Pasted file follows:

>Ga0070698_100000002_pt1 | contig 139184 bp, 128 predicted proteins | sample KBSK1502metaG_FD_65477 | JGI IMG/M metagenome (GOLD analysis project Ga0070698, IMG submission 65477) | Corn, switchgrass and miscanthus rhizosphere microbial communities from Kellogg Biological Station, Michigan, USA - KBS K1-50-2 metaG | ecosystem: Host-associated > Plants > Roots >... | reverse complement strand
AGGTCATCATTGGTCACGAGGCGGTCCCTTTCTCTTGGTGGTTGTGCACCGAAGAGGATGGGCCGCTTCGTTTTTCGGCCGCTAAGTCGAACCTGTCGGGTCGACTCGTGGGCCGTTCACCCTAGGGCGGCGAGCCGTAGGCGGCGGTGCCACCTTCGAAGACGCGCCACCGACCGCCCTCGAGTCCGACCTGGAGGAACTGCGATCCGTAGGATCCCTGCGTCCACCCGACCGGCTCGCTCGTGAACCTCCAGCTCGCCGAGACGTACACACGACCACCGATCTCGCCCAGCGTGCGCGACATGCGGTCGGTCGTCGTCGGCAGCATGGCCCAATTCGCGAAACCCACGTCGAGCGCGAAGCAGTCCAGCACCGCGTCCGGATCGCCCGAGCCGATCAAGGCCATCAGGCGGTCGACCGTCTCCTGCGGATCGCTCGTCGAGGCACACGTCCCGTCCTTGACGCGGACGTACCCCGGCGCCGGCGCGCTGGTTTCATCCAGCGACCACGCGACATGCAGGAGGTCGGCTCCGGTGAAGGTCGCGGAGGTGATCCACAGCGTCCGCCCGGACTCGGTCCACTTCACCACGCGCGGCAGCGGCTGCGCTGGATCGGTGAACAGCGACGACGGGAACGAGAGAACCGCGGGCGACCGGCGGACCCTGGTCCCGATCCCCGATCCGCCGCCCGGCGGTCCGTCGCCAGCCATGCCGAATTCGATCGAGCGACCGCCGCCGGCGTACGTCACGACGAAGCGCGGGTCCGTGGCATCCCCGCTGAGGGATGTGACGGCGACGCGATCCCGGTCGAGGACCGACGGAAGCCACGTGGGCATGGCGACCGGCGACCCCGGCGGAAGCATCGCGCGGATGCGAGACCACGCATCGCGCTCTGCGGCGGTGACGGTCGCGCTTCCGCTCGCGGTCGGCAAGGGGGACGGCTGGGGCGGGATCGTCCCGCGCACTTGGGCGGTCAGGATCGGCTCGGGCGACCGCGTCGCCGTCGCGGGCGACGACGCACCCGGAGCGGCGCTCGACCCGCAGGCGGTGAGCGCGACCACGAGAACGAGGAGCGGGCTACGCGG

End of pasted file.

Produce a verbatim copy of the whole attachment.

>Ga0070698_100000002_pt1 | contig 139184 bp, 128 predicted proteins | sample KBSK1502metaG_FD_65477 | JGI IMG/M metagenome (GOLD analysis project Ga0070698, IMG submission 65477) | Corn, switchgrass and miscanthus rhizosphere microbial communities from Kellogg Biological Station, Michigan, USA - KBS K1-50-2 metaG | ecosystem: Host-associated > Plants > Roots >... | reverse complement strand
AGGTCATCATTGGTCACGAGGCGGTCCCTTTCTCTTGGTGGTTGTGCACCGAAGAGGATGGGCCGCTTCGTTTTTCGGCCGCTAAGTCGAACCTGTCGGGTCGACTCGTGGGCCGTTCACCCTAGGGCGGCGAGCCGTAGGCGGCGGTGCCACCTTCGAAGACGCGCCACCGACCGCCCTCGAGTCCGACCTGGAGGAACTGCGATCCGTAGGATCCCTGCGTCCACCCGACCGGCTCGCTCGTGAACCTCCAGCTCGCCGAGACGTACACACGACCACCGATCTCGCCCAGCGTGCGCGACATGCGGTCGGTCGTCGTCGGCAGCATGGCCCAATTCGCGAAACCCACGTCGAGCGCGAAGCAGTCCAGCACCGCGTCCGGATCGCCCGAGCCGATCAAGGCCATCAGGCGGTCGACCGTCTCCTGCGGATCGCTCGTCGAGGCACACGTCCCGTCCTTGACGCGGACGTACCCCGGCGCCGGCGCGCTGGTTTCATCCAGCGACCACGCGACATGCAGGAGGTCGGCTCCGGTGAAGGTCGCGGAGGTGATCCACAGCGTCCGCCCGGACTCGGTCCACTTCACCACGCGCGGCAGCGGCTGCGCTGGATCGGTGAACAGCGACGACGGGAACGAGAGAACCGCGGGCGACCGGCGGACCCTGGTCCCGATCCCCGATCCGCCGCCCGGCGGTCCGTCGCCAGCCATGCCGAATTCGATCGAGCGACCGCCGCCGGCGTACGTCACGACGAAGCGCGGGTCCGTGGCATCCCCGCTGAGGGATGTGACGGCGACGCGATCCCGGTCGAGGACCGACGGAAGCCACGTGGGCATGGCGACCGGCGACCCCGGCGGAAGCATCGCGCGGATGCGAGACCACGCATCGCGCTCTGCGGCGGTGACGGTCGCGCTTCCGCTCGCGGTCGGCAAGGGGGACGGCTGGGGCGGGATCGTCCCGCGCACTTGGGCGGTCAGGATCGGCTCGGGCGACCGCGTCGCCGTCGCGGGCGACGACGCACCCGGAGCGGCGCTCGACCCGCAGGCGGTGAGCGCGACCACGAGAACGAGGAGCGGGCTACGCGG